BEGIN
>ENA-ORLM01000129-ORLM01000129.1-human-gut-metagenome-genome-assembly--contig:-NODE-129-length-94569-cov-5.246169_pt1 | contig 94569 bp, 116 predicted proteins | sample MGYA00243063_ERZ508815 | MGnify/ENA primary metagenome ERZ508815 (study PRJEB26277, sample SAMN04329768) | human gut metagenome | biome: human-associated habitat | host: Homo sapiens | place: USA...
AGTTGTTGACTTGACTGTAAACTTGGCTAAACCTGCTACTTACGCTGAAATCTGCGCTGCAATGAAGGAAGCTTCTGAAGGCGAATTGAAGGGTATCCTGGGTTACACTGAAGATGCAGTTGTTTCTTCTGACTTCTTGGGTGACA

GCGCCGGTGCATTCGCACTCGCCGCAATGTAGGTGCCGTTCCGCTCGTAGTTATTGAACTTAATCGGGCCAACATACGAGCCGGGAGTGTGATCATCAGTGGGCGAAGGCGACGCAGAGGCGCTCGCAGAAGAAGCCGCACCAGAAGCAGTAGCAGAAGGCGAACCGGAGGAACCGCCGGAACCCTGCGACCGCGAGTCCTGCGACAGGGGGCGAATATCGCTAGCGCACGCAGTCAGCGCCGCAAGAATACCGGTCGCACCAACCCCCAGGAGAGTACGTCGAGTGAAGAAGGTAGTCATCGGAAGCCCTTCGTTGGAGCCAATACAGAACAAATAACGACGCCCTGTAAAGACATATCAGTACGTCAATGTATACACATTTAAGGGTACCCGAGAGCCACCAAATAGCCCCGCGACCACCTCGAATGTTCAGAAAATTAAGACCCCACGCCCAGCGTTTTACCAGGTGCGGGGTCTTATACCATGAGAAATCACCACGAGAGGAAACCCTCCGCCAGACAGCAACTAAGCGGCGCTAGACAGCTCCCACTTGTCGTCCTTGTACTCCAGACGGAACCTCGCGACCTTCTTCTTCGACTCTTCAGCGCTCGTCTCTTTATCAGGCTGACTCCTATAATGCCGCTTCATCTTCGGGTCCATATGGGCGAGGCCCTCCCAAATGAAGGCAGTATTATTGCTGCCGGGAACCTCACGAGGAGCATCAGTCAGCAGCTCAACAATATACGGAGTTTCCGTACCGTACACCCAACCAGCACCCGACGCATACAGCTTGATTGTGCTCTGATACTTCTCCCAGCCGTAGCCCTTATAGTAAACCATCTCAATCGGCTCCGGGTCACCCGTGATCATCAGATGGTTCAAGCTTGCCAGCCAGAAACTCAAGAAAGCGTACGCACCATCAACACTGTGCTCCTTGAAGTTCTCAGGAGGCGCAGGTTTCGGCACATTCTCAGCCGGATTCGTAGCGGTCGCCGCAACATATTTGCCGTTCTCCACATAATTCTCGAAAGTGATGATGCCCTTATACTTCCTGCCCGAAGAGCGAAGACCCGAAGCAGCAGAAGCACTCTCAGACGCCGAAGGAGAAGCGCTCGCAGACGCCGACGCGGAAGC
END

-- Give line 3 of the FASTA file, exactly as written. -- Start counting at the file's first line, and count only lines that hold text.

GCGCCGGTGCATTCGCACTCGCCGCAATGTAGGTGCCGTTCCGCTCGTAGTTATTGAACTTAATCGGGCCAACATACGAGCCGGGAGTGTGATCATCAGTGGGCGAAGGCGACGCAGAGGCGCTCGCAGAAGAAGCCGCACCAGAAGCAGTAGCAGAAGGCGAACCGGAGGAACCGCCGGAACCCTGCGACCGCGAGTCCTGCGACAGGGGGCGAATATCGCTAGCGCACGCAGTCAGCGCCGCAAGAATACCGGTCGCACCAACCCCCAGGAGAGTACGTCGAGTGAAGAAGGTAGTCATCGGAAGCCCTTCGTTGGAGCCAATACAGAACAAATAACGACGCCCTGTAAAGACATATCAGTACGTCAATGTATACACATTTAAGGGTACCCGAGAGCCACCAAATAGCCCCGCGACCACCTCGAATGTTCAGAAAATTAAGACCCCACGCCCAGCGTTTTACCAGGTGCGGGGTCTTATACCATGAGAAATCACCACGAGAGGAAACCCTCCGCCAGACAGCAACTAAGCGGCGCTAGACAGCTCCCACTTGTCGTCCTTGTACTCCAGACGGAACCTCGCGACCTTCTTCTTCGACTCTTCAGCGCTCGTCTCTTTATCAGGCTGACTCCTATAATGCCGCTTCATCTTCGGGTCCATATGGGCGAGGCCCTCCCAAATGAAGGCAGTATTATTGCTGCCGGGAACCTCACGAGGAGCATCAGTCAGCAGCTCAACAATATACGGAGTTTCCGTACCGTACACCCAACCAGCACCCGACGCATACAGCTTGATTGTGCTCTGATACTTCTCCCAGCCGTAGCCCTTATAGTAAACCATCTCAATCGGCTCCGGGTCACCCGTGATCATCAGATGGTTCAAGCTTGCCAGCCAGAAACTCAAGAAAGCGTACGCACCATCAACACTGTGCTCCTTGAAGTTCTCAGGAGGCGCAGGTTTCGGCACATTCTCAGCCGGATTCGTAGCGGTCGCCGCAACATATTTGCCGTTCTCCACATAATTCTCGAAAGTGATGATGCCCTTATACTTCCTGCCCGAAGAGCGAAGACCCGAAGCAGCAGAAGCACTCTCAGACGCCGAAGGAGAAGCGCTCGCAGACGCCGACGCGGAAGC